ethnic studies effort

#WishiLearnedinHS Campaign Launches

in Solidarity with Ethnic Studies Educators and Students in Arizona

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This hash-tag has been created in response to the Ethnic Studies ban in Arizona. It is designed to bring attention to the cultural gaps in our education; the gaps that widen as governments and school districts privilege some histories, while silencing other cultures and points of view. We turned to social media and asked people:

What do you wish you learned in high school as it relates to various cultural identities, histories, and perspectives?



On Feb 1, 2012 the government of Arizona’s ban on the teaching of Ethnic Studies in Tuscon, Arizona takes effect backed by HB2281. Under this law, school districts that do not comply are at risk of losing millions of dollars in state funding.

This means no more Mexican American Studies. Teaching ethnic students about their culture, history, race or oppression is dangerous because it can cause resentment between ethnic groups and build anger toward the government, says Arizona’s superintendent. This law has also resulted in the banning of books from Shakespeare and Paolo Freire to bell hooks.

In effect, HB2281 as a whole is designed to hinder political education and critical thinking.

As Arizona’s government moves forward to boldly protect a euro-centric education, we Americans across the country reflect on our own education. We recognize that Arizona’s law is part of a broader tradition that overlooks the accomplishments, perspectives and history of people of color, women and other marginalized groups.

Many of us have received an education that privileges the stories, ideas, history and perspectives of wealthy, western, white men. It is this tradition that creates a need for courses like Ethnic Studies, Mexican American Studies, Asian American Studies, African American Studies, Women’s Studies, Queer Studies, and many “others.” While we hope that Arizona and other states push to make classrooms and curricula truly inclusive, there is still a need to teach ALL students Ethnic Studies courses that take a more in-depth look at marginalized histories, literature, and perspectives.

What happens when people know and understand their own and other’s history and oppression? The State of Arizona may be afraid of the answer to that question. But we must consider this as we reflect on the gaps in our education. The expression “I wish I learned that in high school” has political implications.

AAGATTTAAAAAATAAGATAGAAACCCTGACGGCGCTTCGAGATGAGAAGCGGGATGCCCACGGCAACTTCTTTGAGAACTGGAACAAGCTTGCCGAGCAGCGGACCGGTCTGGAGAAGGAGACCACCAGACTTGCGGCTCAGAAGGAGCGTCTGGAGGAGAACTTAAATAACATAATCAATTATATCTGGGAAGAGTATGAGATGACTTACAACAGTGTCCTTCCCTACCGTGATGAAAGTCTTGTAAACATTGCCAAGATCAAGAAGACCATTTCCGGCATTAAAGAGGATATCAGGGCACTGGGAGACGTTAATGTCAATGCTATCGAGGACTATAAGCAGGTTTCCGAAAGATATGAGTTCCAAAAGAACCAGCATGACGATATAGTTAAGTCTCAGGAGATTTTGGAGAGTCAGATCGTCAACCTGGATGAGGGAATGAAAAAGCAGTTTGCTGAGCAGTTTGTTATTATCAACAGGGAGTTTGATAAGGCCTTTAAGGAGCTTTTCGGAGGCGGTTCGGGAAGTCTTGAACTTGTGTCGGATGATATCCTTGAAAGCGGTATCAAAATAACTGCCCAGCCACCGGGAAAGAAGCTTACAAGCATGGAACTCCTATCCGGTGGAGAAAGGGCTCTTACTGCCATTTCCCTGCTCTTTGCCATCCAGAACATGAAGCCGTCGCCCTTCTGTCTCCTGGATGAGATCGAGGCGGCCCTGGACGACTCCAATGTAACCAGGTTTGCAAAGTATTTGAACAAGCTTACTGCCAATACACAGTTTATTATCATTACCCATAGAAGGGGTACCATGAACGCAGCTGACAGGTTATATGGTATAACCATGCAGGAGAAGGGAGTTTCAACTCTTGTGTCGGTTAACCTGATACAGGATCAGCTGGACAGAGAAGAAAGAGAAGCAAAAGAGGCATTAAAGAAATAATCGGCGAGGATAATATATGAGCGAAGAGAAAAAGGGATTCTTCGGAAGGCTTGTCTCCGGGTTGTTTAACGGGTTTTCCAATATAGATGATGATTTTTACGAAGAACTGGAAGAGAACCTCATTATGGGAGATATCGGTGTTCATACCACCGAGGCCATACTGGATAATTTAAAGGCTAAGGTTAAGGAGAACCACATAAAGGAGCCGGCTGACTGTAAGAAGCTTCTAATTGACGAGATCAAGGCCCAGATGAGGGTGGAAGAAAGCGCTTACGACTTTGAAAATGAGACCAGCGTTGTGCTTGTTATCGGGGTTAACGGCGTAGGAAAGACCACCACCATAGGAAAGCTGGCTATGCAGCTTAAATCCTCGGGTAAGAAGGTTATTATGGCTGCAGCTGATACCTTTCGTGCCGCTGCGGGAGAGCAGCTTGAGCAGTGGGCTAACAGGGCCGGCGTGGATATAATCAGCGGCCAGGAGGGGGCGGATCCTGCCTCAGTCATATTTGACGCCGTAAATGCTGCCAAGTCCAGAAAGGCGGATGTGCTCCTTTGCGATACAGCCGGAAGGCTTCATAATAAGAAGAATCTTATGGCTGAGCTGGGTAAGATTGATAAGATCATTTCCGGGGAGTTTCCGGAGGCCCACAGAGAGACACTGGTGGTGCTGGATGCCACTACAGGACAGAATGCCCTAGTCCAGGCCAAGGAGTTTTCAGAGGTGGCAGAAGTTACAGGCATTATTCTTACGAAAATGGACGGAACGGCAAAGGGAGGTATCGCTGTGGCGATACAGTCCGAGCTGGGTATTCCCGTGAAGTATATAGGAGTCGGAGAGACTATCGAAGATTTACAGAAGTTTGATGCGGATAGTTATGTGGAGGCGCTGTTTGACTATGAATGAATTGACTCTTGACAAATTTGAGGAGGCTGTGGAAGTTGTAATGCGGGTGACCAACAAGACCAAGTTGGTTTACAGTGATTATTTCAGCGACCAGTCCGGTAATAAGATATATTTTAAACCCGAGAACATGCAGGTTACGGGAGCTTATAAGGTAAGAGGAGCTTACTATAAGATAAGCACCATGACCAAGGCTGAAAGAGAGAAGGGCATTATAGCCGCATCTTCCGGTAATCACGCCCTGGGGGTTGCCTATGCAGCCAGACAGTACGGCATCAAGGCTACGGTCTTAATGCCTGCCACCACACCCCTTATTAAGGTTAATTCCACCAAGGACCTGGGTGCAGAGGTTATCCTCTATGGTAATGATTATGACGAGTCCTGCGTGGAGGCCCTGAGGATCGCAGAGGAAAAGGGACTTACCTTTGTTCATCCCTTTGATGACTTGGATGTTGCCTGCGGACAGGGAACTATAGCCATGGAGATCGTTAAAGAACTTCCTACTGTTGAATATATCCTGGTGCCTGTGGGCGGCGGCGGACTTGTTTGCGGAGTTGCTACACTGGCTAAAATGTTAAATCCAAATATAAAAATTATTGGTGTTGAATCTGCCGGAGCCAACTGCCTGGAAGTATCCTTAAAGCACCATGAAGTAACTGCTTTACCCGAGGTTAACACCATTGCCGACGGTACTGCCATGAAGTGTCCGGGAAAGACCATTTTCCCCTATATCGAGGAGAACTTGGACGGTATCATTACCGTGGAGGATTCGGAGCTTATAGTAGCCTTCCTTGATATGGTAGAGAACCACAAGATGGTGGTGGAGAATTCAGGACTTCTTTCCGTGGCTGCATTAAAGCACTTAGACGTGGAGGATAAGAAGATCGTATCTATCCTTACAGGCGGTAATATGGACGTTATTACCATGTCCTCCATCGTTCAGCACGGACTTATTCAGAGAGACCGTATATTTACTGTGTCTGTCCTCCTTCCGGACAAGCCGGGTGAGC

Our hope is that this discourse (1) raises awareness and (2) gets the attention of stakeholders who influence education policy and curriculum, i.e. government officials, school districts, educators, activists and media —  in Arizona and beyond.
Thank you to Colorlines.com and Racialicious  for helping us get the word out.

  1. Richard Marmolejos

    This is very alarming that a state government would put forth and support such a piece of legislation. In a time when education is suffering, we should not be limiting the exposure of knowledge and materials. The learning and understanding of cultures, traditions, and peoples who follow them is very important for human development and interaction.

    How are we to continue moving forward and expanding without an understanding of people and countries we deal with?

  2. Also, check out: No History is Illegal: New website launched today with classroom lessons and pledge: http://zinnedproject.org/posts/16168

  3. The ‘WishiLearnedinHS’ campaign is so exciting – a brilliant idea! It is the kids who will profit, with enriched curriculums and an education that addresses their experiences. Thank you! I’m going to think about what I want to post to FB.

  4. Just wanted to let you know how much I agree with your sentiments. So, much so in my wish to teach my daughter the true American History I wrote this book: Beads on a String-America’s Racially Intertwined Biographical History http://bit.ly/ReviewThis I have included the contributions of all races within its pages. If you get a chance check it out on Amazon http://amzn.to/BeadsUS in the meantime I will tweet and post your information.

    • Great! Thank you for taking on this important issue. We will post info about your book Beads on a String-America’s Racially Intertwined Biographical History on our twitter and Facebook. This campaign should not only point out the gaps but also curricula and resources such as yours. In Solidarity.

  5. I think catering teachings to region is important as well. ie; The value of Cape Verdean contributions to society in New England…CV’s played a huge role in whaling and cranberry harvesting, but its never taught in class. I took a whaling class in middle school and CV whalers were never mentioned.

    • Fascinating and frustrating! Heather, we would love to hear more about this. Let us know if you decide to write about it.

  6. Shame on the racist, biased, and narrow minded legislators in Arizona who supported this piece of legislative trash. They have taken revisionist history to a new low!

  1. Pingback: What I wish I’d learned in High School | SPARK a Movement

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